Inside the NBA | The pathetic chase for quasi−mediocrity
Three teams battle for the Eastern Conference’s final playoff spot
Published: Wednesday, March 30, 2011
Updated: Wednesday, March 30, 2011 07:03
With approximately 10 games left in the NBA's regular season, the playoff picture has begun to form, and while Memphis appears to have the Western Conference's eighth seed under wraps, the Eastern Conference's final playoff berth still remains up for grabs. The Indiana Pacers (33−42), Charlotte Bobcats (31−42) and Milwaukee Bucks (29−44) are all vying for the last spot.
The three teams, with a combined record of 93−128, form a mildly pathetic triumvirate and with the pressure mounting, the Pacers (6−4 over their past 10 games), Bobcats (5−5) and Bucks (4−6) have all done little to separate themselves from the rest of the pack.
Indiana has held the eighth spot for much of the regular season. After firing Jim O'Brien, who led the team to a 17−27 record, the Pacers have played relatively better under new coach Frank Vogel. They have notched a 15−15 record, which in the Eastern Conference is nothing to sneeze at. The Pacers have also recently benefited from the resurgence of former North Carolina star Tyler Hansbrough, who, upon seeing the calendar turn to March, decided to regain the form that made him a two−time First−Team All−American in college. Hansbrough has averaged 17.4 points and 7.4 rebounds per game this month after being inserted into the starting lineup.
Unfortunately for the Pacers, Hansbrough's positive performances have been countered by the struggles of leading scorer Danny Granger. Granger, who played for the World−Champion U.S. team during the summer, has seen a decline in his production this season. He has played particularly poorly of late, scoring just 18.9 points per game during March while shooting a paltry 38 percent. The scoring average is below the 20.5 Granger has averaged for the season, but both are well below the 24.1 points per game he scored a season ago.
The Pacers have also struggled since the departure of forward Mike Dunleavy, losing 12 of 19 games since the former Duke star went down with a thumb injury. With his return expected this week, the Pacers will bolster the key advantage they have over the two other "contenders": the ability to score.
Both the Bucks and the Bobcats suffer mightily from anemic offenses. Charlotte and Milwaukee have the 29th− and 30th−ranked offenses in the league, respectively, and are prone to go long stretches without putting anything on the scoreboard. The Bucks also rank last in the league in shooting percentage (.427) and their struggles have largely been a result of the man who catapulted their late−season charge a season ago: guard John Salmons.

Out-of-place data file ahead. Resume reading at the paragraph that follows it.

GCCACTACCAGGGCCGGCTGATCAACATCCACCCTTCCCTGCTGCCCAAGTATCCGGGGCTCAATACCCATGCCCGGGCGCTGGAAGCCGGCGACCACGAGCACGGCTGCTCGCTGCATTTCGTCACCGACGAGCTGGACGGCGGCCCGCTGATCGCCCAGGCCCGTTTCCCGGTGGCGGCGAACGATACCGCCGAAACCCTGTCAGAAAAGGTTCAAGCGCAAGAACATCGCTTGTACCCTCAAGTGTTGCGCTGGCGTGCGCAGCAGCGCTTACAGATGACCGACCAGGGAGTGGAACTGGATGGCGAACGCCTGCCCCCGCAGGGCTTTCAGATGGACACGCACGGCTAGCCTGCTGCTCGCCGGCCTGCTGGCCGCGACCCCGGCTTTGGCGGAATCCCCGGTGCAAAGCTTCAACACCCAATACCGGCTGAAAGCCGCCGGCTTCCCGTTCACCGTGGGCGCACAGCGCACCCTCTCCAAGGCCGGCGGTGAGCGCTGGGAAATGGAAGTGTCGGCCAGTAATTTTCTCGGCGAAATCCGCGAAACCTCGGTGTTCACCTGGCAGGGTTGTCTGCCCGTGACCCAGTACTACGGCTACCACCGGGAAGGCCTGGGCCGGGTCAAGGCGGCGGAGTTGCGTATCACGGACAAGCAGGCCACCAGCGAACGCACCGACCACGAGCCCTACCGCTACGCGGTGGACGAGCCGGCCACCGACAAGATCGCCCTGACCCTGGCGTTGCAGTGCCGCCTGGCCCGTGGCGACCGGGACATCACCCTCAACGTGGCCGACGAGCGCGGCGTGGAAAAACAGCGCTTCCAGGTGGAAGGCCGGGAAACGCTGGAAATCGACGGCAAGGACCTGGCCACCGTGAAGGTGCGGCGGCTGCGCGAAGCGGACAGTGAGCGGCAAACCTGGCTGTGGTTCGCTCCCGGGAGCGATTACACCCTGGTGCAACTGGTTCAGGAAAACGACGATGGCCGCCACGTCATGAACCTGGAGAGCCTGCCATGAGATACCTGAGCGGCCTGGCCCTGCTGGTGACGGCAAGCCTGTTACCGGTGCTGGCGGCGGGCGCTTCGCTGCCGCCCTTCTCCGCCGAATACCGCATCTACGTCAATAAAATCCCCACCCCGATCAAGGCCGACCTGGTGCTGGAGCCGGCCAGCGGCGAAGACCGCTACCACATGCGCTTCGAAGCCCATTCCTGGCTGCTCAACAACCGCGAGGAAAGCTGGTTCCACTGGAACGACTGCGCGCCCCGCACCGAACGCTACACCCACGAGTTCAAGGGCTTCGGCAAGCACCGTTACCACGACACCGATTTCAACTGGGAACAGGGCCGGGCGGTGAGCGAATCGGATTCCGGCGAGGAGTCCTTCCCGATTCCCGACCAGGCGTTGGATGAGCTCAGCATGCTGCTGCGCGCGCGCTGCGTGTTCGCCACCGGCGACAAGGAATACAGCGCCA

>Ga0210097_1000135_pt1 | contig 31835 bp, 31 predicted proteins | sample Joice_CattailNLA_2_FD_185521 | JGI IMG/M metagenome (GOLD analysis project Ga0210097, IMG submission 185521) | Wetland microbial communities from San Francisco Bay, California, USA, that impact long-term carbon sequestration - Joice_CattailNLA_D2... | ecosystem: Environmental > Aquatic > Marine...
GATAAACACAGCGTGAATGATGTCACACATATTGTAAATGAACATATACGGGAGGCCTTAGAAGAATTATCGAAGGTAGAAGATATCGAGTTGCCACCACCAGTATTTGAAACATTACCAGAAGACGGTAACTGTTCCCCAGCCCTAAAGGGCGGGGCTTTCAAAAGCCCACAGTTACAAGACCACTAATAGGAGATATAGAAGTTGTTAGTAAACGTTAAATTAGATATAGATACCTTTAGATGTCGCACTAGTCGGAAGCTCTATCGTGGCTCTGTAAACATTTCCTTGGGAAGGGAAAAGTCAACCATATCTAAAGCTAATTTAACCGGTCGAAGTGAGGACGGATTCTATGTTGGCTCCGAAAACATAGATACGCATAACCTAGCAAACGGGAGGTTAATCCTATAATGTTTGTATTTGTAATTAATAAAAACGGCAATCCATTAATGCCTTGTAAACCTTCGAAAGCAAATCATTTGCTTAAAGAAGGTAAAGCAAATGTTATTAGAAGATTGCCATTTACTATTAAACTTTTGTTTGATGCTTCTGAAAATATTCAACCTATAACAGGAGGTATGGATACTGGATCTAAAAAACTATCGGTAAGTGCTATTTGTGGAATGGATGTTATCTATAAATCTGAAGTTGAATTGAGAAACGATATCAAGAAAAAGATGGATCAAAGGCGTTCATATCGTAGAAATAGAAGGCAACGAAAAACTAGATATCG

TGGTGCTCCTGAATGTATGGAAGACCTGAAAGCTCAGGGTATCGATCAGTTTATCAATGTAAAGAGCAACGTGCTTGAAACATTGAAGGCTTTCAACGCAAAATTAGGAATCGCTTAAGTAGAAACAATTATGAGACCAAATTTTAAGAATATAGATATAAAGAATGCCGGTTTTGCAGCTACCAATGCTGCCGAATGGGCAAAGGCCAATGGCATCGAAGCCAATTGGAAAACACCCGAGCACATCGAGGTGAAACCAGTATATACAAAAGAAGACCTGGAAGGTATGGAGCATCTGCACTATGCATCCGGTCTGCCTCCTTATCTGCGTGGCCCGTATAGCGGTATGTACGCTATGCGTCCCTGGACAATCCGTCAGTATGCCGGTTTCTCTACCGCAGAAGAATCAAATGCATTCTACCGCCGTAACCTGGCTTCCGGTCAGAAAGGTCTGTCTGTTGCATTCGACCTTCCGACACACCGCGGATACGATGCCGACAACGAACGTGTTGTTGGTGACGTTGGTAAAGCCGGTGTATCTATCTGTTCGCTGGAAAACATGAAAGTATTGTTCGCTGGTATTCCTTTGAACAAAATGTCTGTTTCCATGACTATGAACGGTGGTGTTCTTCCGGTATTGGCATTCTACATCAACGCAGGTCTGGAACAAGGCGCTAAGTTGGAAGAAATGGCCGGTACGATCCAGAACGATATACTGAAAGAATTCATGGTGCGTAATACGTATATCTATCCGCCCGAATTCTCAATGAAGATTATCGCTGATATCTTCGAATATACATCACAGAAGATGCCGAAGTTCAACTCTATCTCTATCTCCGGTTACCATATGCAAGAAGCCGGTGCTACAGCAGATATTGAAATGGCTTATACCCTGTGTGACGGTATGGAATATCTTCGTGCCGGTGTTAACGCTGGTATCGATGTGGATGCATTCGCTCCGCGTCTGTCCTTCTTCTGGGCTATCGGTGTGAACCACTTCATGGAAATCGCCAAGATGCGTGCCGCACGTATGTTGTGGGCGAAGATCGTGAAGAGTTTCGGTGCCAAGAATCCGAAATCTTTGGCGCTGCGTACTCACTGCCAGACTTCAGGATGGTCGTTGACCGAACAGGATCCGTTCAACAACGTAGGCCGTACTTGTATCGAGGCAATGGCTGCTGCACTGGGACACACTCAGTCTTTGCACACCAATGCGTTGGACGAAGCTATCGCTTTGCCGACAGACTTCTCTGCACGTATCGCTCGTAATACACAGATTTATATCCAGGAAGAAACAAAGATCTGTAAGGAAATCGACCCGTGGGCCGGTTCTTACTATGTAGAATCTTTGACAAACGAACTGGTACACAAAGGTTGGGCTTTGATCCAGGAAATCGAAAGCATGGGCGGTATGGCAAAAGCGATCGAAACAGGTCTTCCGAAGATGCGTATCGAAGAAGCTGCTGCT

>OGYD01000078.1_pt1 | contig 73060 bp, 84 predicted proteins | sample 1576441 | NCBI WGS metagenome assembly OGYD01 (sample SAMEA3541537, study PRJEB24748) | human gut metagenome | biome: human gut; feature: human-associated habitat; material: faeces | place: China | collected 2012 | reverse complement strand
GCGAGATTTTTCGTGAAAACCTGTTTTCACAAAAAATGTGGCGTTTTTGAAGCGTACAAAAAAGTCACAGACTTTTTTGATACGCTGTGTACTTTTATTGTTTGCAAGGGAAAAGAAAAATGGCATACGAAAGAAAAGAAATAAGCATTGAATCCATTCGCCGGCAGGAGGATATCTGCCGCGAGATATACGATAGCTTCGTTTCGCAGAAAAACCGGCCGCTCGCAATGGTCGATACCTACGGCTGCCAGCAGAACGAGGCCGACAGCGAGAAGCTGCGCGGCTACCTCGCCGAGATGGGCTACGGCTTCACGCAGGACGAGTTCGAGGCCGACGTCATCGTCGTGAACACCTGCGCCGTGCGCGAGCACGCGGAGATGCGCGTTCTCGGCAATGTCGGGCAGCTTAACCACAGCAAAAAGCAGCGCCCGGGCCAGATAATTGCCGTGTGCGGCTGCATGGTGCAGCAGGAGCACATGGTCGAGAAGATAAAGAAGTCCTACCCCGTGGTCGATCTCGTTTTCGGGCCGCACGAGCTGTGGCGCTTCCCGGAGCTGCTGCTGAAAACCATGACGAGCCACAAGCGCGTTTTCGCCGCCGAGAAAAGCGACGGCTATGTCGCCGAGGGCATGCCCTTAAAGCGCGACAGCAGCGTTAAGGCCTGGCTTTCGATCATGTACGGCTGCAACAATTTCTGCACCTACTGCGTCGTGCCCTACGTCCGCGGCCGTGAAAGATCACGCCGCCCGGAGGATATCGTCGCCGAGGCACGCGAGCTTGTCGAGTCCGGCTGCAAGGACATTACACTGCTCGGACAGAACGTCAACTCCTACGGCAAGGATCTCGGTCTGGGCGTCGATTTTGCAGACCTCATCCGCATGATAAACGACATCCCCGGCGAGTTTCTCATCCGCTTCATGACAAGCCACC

Salmons came over in a mid−season trade from the Bulls in the 2009−10 season, averaged nearly 20 points a game and led the Bucks to a 22−8 regular−season finish, yet has scored just 12.2 points per game this season on 40 percent shooting. Joining Salmons on the struggle bus is point guard Brandon Jennings. While avoiding an all−out sophomore slump, with only a 39 percent field−goal percentage (and just 32 percent from 3−point range) he has certainly not progressed as much as Milwaukee fans would like. And with offensively inept players like Luc Richard Mbah a Moute, Larry Sanders and Keyon Dooling getting considerable minutes, it's no wonder the Bucks average just 91.5 points per game.
The Bobcats haven't fared much better, averaging just 93.0 points per game. Charlotte has been particularly bad without forward Gerald Wallace, their leading rebounder and second leading scorer, compiling a 6−10 record since the star was dealt to Portland.
Like the Pacers, the Bobcats underwent a coaching change this season, with veteran coach Paul Silas replacing Larry Brown. And while Charlotte shares Milwaukee's offensive woes, the Bucks at least have their defense (third−ranked 92.6 points against per game) to be proud of, something the Bobcats cannot say. Charlotte allows 96.9 points per game, which gives them a minus−3.9 point differential, by far the worst among any team still in playoff contention.
So where do all these negative attributes leave the three teams as they hope to sneak into the playoffs? Indiana certainly has the easiest path with five of its remaining seven games at home, including four home games against teams with sub−.500 records. Plus, the Pacers have already played two more games than the other two teams, and when all three teams lose more often than they win, that counts for more than one would think. If Hansbrough continues his improved play and if Granger can regain some of his early and past−season form, this is the Pacers' race to lose.
Charlotte also has a favorable schedule, with five of nine remaining games at home, but the Bobcats definitely took a step backwards after the Wallace trade. As for Milwaukee, history is not on its side: The last time the league's worst offense made the playoffs was in 1995, and it doesn't appear that stat will change this season. Seven of the Bucks' final nine games are on the road, and for a team with a 10−25 record away from home, that just about seals the ill fate.
Of course, whoever comes out the victor will likely face the surging Chicago Bulls in the first round, and none of the three look poised to become just the fourth No. 8 seed to upset the top seed in the first round. Regardless, the three teams are holding out hope that they will earn the right to at least challenge that top seed.